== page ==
People always complain about universal health care as socialism. They assume a not for profit health care system would negatively affect the quality of care. However, that does not appear to be true. For example, federal data shows that for-profit facilities were 18% less effective with preventing COVID-19 infections than nonprofit or government-run facilities.
The Center for Medicare Advocacy blasted staffing shortages, unsafe infection control standards, systemic problems, and mismanagement caused the unsafe conditions. A new report called “Geography Is Not Destiny: Protecting Nursing Home Residents from the Next Pandemic” calls on more enforcement. Geography was less a factor in spread than ownership type or staffing.
Using the CMS’ COVID-19 dataset and its Care Compare database, the advocacy compared COVID infections with ownership, star ratings, and staffing level variables.
“For-profits were the worst performers across every CMS rating pool,” author Cinnamon St. John said.
U.S. billionaires added more than $1 trillion to their wealth in 2020. However, the U.S. suffered the sharpest rise in poverty rate in 50 years. By January 2021, the combined fortune of the 660 billionaires in the U.S. had exceeded $4.1 trillion, an increase of more than 38% since the beginning of the pandemic. The fortunes of the wealthiest 15 billionaires increased more than 58%.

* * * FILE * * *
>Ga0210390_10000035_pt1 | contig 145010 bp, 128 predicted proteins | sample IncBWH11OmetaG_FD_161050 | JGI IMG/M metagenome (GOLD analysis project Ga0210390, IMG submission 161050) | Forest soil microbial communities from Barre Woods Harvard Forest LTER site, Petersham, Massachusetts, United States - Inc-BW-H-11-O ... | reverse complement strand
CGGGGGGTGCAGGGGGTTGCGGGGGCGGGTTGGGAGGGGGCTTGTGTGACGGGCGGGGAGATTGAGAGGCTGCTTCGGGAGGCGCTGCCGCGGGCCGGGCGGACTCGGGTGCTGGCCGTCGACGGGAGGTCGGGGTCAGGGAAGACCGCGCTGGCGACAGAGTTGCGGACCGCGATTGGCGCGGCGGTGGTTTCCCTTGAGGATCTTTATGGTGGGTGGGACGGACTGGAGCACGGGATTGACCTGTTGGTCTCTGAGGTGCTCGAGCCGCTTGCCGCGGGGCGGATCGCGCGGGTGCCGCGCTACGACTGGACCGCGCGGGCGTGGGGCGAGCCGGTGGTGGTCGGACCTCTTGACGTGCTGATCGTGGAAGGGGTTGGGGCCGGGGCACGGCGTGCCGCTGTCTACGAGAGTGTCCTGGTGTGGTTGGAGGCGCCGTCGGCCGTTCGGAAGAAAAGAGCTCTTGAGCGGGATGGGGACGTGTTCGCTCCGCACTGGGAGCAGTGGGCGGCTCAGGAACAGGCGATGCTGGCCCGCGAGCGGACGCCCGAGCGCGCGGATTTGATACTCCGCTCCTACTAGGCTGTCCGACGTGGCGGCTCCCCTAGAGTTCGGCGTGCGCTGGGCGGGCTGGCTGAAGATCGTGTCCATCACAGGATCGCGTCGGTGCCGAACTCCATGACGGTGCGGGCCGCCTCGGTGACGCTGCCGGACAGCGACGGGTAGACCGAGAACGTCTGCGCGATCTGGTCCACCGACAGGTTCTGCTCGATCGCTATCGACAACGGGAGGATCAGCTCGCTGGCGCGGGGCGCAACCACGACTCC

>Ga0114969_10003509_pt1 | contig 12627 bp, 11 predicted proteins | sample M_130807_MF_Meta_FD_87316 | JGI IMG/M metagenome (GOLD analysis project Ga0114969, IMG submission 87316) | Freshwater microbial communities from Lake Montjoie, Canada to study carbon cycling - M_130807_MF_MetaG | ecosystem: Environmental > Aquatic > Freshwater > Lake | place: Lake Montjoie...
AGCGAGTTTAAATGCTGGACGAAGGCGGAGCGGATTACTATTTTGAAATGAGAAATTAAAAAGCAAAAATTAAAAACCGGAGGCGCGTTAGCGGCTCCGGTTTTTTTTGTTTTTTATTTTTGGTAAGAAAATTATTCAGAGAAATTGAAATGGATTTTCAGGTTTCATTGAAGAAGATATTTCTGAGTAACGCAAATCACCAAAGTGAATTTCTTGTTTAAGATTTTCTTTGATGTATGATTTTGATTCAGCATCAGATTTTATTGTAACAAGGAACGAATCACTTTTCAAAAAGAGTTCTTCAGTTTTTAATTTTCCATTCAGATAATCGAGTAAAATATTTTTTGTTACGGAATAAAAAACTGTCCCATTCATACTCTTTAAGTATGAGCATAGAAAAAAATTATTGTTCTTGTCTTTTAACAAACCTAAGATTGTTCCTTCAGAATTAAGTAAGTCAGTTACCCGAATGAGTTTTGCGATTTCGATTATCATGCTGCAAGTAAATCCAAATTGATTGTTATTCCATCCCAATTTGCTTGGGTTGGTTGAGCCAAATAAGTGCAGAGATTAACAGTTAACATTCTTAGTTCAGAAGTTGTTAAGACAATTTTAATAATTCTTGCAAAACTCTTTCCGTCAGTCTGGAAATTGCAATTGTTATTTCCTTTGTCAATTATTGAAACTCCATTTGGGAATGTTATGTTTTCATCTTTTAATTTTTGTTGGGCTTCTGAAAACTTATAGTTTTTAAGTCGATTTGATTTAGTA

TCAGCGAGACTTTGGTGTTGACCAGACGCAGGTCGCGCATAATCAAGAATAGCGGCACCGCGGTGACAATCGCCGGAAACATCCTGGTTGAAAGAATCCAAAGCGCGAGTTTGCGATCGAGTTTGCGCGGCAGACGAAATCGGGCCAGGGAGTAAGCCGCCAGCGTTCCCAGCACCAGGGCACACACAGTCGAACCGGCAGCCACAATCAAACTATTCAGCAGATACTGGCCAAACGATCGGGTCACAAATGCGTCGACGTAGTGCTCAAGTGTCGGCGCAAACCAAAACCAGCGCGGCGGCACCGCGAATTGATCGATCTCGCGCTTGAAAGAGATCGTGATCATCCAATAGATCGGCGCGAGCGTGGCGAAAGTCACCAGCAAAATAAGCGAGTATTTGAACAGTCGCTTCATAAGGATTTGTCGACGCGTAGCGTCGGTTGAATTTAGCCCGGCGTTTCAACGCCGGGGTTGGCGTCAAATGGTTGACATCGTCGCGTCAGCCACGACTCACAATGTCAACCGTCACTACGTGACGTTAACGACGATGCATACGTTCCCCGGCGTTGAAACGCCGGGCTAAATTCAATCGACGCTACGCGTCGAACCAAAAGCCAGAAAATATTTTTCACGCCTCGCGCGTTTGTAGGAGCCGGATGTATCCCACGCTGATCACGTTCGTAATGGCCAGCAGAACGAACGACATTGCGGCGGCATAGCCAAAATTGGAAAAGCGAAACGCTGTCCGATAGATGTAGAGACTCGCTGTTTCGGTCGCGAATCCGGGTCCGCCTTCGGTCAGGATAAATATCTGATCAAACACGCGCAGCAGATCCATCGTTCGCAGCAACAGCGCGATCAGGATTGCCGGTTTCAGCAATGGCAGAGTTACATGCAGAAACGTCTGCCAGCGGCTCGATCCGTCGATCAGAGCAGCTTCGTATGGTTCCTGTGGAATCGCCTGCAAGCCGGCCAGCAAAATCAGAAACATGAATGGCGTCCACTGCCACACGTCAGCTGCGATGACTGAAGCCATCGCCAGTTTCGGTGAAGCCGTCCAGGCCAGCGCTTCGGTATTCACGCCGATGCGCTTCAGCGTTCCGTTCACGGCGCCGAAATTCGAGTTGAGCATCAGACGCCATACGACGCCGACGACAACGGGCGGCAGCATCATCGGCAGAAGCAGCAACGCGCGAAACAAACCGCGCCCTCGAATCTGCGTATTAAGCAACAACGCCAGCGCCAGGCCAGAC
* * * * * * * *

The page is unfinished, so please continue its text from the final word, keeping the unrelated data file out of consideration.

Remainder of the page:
This is not new. It was also true before COVID. The GAO found investigators most often cited infection prevention and control deficiencies in nursing homes between 2013 and 2017. Some 82% of facilities had an infection violation, and 48% cited in multiple years. Yet regulators only sanctioned 1% of the deficient homes.
“The problems in infection control were treated as not serious,” said Senior Policy Attorney Toby Edelman. “We know now how wrong that was.”
St. John proposed a series of solutions including increasing RN staffing, improving wages and benefits for direct care staff, and lowering the number of residents per room. In addition, the industry needs a full-time infection preventionists in every facility.
The key is safe staffing with competent and qualified caregivers working within their scope of practice and education.